Sunday, October 31, 2010

Jef says: Keeping abreast of politics

“All politics is local.”

You know the quote. Do you know who said it? It was Thomas P. “Tip” O’Neill. He was a U.S. Congressman from Massachusetts from 1952 to 1987, the last 20 years of which he was Speaker of the House. Everybody everywhere remembers that quote, even if they’re not from Massachusetts and even though he said it after the first time he ran for political office.

Proving that politics isn’t necessarily local or even current.

Is that bad? Of course it is! ALL politics is bad! Which isn’t any more true than all politics being local.

Whether politics is good or bad, it sure doesn’t seem too local anymore. Blame it on a 24-hour news hole to fill among 30 gazillion cable TV and talk-radio stations, blame it on big anonymous corporate money, blame it on party politics trumping the individual, or blame it on the lazy voter, but I’d say it’s a safe bet that more people know about races from Delaware to California than know who their own Congressman is, let alone state rep.

Me, I blame it on laziness. (I blame a lot on laziness. It’s easy to do so, which makes me strangely uncomfortable.) The candidates and their backers and handlers invite us to be, assume us to be, the democratic equivalent of a three-toed sloth on a tryptophan bender. Issues are painted as black or white. Candidates are painted as purely good or purely bad. One guy, party or issue is the cause of all the trouble and one guy, party or referendum can solve it.

Come on. The world isn’t that simple, and we know it. Anyone who tells you it is can’t be trusted as a reliable source of information. Or, frankly, as anybody I care to listen to. Back when I was in school or had a real job, I had enough of acknowledging people who thought I was an indolent moron. I don’t want to hear it now.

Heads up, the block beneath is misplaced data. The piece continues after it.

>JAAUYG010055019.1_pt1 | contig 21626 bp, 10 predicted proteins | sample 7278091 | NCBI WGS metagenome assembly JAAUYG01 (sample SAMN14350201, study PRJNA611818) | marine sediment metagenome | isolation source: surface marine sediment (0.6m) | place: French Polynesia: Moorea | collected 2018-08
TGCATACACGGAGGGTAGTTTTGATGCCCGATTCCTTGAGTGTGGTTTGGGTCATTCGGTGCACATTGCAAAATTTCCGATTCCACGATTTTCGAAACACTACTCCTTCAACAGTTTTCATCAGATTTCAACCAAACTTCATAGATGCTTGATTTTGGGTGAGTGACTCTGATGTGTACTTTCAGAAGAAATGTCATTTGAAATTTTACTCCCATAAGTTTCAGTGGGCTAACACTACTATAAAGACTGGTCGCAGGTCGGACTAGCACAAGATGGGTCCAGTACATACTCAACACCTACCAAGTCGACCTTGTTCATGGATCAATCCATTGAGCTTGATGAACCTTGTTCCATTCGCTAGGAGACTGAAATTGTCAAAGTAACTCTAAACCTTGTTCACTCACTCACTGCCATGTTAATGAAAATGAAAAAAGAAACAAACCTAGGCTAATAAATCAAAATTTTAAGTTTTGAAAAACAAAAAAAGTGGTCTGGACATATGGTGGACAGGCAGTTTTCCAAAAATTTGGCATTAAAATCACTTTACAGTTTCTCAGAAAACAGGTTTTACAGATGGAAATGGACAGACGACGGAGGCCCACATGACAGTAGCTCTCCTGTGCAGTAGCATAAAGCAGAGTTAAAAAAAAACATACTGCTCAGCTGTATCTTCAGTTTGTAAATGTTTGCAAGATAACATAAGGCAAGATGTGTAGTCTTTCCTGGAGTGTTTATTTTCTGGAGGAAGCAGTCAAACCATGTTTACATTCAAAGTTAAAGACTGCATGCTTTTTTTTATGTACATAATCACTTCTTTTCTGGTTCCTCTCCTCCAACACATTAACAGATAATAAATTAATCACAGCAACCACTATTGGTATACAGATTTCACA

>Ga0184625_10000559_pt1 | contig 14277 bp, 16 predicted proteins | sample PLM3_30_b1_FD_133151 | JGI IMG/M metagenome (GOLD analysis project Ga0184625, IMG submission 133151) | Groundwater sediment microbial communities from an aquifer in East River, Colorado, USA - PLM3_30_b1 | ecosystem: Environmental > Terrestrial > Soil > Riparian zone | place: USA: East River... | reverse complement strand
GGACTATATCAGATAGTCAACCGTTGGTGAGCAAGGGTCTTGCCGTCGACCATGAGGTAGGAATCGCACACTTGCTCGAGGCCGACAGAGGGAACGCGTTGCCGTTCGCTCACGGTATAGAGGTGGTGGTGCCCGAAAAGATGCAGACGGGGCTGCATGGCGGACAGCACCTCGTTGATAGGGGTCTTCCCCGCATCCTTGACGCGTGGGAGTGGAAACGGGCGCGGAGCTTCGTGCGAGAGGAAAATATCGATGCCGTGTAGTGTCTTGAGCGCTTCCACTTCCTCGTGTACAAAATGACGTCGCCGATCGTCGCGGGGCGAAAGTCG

So please, do what I’m doing. There’s still time: Find a paper, station or other source of information that tries to tell you as much as possible about all of the issues and candidates and actually bothers to acknowledge that it’s a tough choice. Then, however enlightened you are, go vote. Even if you don’t feel like you’ve got a complete grasp of it all, vote anyway. Your incomplete grasp will mix with everyone else’s incomplete grasp and it will all shake out into something useful. But if you don’t vote, you add ignorance to ignorance and get what you deserve.

With all due respect to Tip O’Neill, the best political advice I ever heard came from a guy who tended bar at a strip club, and he wasn’t even talking about politics. He said, “They do their best to get you worked up, but after a while all the boobs look pretty much the same.

“All you gotta know is the easy ones are the ones you end up paying the most for.”


La Professora said...

A good source of information for voters is the non-partisan League of Women Voters. I tell my students to use, which is run by the LWW.

Netagene said...

Just what I've been looking for - an answer OTHER THAN MINE to a friend who won't vote because he doesn't know enough (he's got 4+ years of college!) and because he believes all the candidates sling mud and tell lies! I like the quotation to this effect: "The way that evil wins is for good people to do nothing". Thanks for writing about it! Because I am unable to drive (legally blind) and the local buses do not go to my polling place, I get an absentee ballot. I've not missed many elections in the 45 years I've been of voting age.